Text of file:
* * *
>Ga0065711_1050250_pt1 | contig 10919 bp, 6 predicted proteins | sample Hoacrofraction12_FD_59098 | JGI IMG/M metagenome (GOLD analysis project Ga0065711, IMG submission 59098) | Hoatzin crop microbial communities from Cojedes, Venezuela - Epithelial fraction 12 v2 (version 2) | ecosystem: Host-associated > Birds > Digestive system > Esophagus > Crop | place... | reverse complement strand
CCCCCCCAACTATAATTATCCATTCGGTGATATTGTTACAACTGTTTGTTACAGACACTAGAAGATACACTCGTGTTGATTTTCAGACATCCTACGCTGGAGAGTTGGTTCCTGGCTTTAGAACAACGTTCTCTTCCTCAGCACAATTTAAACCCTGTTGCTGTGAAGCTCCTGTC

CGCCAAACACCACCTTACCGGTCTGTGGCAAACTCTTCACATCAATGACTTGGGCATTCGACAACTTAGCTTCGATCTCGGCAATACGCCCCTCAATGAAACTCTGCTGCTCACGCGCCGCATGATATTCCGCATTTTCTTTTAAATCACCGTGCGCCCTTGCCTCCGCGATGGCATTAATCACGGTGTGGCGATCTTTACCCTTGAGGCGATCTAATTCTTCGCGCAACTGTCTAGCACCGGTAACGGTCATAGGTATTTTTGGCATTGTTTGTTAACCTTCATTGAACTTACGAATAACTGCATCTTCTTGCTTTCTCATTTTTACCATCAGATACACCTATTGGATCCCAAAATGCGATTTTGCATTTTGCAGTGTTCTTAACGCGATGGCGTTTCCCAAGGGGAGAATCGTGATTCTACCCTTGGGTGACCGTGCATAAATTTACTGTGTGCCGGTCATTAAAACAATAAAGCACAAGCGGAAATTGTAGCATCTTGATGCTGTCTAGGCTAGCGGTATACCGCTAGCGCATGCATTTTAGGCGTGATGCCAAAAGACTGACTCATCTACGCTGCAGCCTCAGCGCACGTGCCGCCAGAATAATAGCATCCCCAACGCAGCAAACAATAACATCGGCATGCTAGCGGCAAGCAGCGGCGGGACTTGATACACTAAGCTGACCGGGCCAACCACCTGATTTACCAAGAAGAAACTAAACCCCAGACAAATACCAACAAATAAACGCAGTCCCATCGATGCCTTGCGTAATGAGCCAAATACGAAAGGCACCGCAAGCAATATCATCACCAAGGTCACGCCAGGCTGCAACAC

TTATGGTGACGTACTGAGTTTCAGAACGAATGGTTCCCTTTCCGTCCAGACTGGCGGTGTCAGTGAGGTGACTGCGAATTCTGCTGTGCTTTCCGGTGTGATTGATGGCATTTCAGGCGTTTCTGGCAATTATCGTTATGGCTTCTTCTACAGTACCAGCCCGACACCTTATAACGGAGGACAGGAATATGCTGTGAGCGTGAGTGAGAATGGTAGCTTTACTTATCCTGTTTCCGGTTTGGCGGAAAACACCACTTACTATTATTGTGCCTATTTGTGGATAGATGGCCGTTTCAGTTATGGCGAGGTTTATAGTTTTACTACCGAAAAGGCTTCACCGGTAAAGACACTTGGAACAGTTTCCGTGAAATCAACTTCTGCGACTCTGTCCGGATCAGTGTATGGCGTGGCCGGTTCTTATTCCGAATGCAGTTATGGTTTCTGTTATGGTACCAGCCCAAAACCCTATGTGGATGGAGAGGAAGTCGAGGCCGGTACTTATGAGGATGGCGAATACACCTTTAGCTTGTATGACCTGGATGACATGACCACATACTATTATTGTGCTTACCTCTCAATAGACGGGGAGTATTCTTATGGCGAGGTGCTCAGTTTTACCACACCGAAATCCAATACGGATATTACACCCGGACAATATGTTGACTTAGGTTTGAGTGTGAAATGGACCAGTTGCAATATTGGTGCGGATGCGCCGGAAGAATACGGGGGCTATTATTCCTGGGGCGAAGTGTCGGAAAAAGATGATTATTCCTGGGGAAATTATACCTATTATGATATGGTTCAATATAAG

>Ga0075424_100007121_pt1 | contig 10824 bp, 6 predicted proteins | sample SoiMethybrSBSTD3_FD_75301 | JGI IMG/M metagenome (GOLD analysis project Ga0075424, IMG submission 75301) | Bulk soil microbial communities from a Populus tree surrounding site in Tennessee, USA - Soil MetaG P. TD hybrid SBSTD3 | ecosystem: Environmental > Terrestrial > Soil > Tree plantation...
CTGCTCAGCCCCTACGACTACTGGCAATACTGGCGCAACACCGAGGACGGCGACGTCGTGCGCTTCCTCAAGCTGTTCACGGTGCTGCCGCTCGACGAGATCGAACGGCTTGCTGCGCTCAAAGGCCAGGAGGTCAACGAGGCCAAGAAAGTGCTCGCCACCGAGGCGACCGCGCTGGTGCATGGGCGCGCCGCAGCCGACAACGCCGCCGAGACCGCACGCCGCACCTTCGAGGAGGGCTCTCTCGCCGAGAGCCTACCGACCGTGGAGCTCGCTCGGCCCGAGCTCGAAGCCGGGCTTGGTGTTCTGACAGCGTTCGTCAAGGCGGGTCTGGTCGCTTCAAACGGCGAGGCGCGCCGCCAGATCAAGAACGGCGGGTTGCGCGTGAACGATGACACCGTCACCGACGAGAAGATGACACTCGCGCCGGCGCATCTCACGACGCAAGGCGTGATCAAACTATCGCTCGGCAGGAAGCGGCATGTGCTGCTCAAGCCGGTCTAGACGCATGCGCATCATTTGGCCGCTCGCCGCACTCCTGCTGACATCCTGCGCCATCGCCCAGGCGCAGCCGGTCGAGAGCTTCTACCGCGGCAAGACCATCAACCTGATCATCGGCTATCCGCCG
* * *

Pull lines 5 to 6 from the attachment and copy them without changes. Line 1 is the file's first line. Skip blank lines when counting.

>Ga0075424_100007121_pt1 | contig 10824 bp, 6 predicted proteins | sample SoiMethybrSBSTD3_FD_75301 | JGI IMG/M metagenome (GOLD analysis project Ga0075424, IMG submission 75301) | Bulk soil microbial communities from a Populus tree surrounding site in Tennessee, USA - Soil MetaG P. TD hybrid SBSTD3 | ecosystem: Environmental > Terrestrial > Soil > Tree plantation...
CTGCTCAGCCCCTACGACTACTGGCAATACTGGCGCAACACCGAGGACGGCGACGTCGTGCGCTTCCTCAAGCTGTTCACGGTGCTGCCGCTCGACGAGATCGAACGGCTTGCTGCGCTCAAAGGCCAGGAGGTCAACGAGGCCAAGAAAGTGCTCGCCACCGAGGCGACCGCGCTGGTGCATGGGCGCGCCGCAGCCGACAACGCCGCCGAGACCGCACGCCGCACCTTCGAGGAGGGCTCTCTCGCCGAGAGCCTACCGACCGTGGAGCTCGCTCGGCCCGAGCTCGAAGCCGGGCTTGGTGTTCTGACAGCGTTCGTCAAGGCGGGTCTGGTCGCTTCAAACGGCGAGGCGCGCCGCCAGATCAAGAACGGCGGGTTGCGCGTGAACGATGACACCGTCACCGACGAGAAGATGACACTCGCGCCGGCGCATCTCACGACGCAAGGCGTGATCAAACTATCGCTCGGCAGGAAGCGGCATGTGCTGCTCAAGCCGGTCTAGACGCATGCGCATCATTTGGCCGCTCGCCGCACTCCTGCTGACATCCTGCGCCATCGCCCAGGCGCAGCCGGTCGAGAGCTTCTACCGCGGCAAGACCATCAACCTGATCATCGGCTATCCGCCG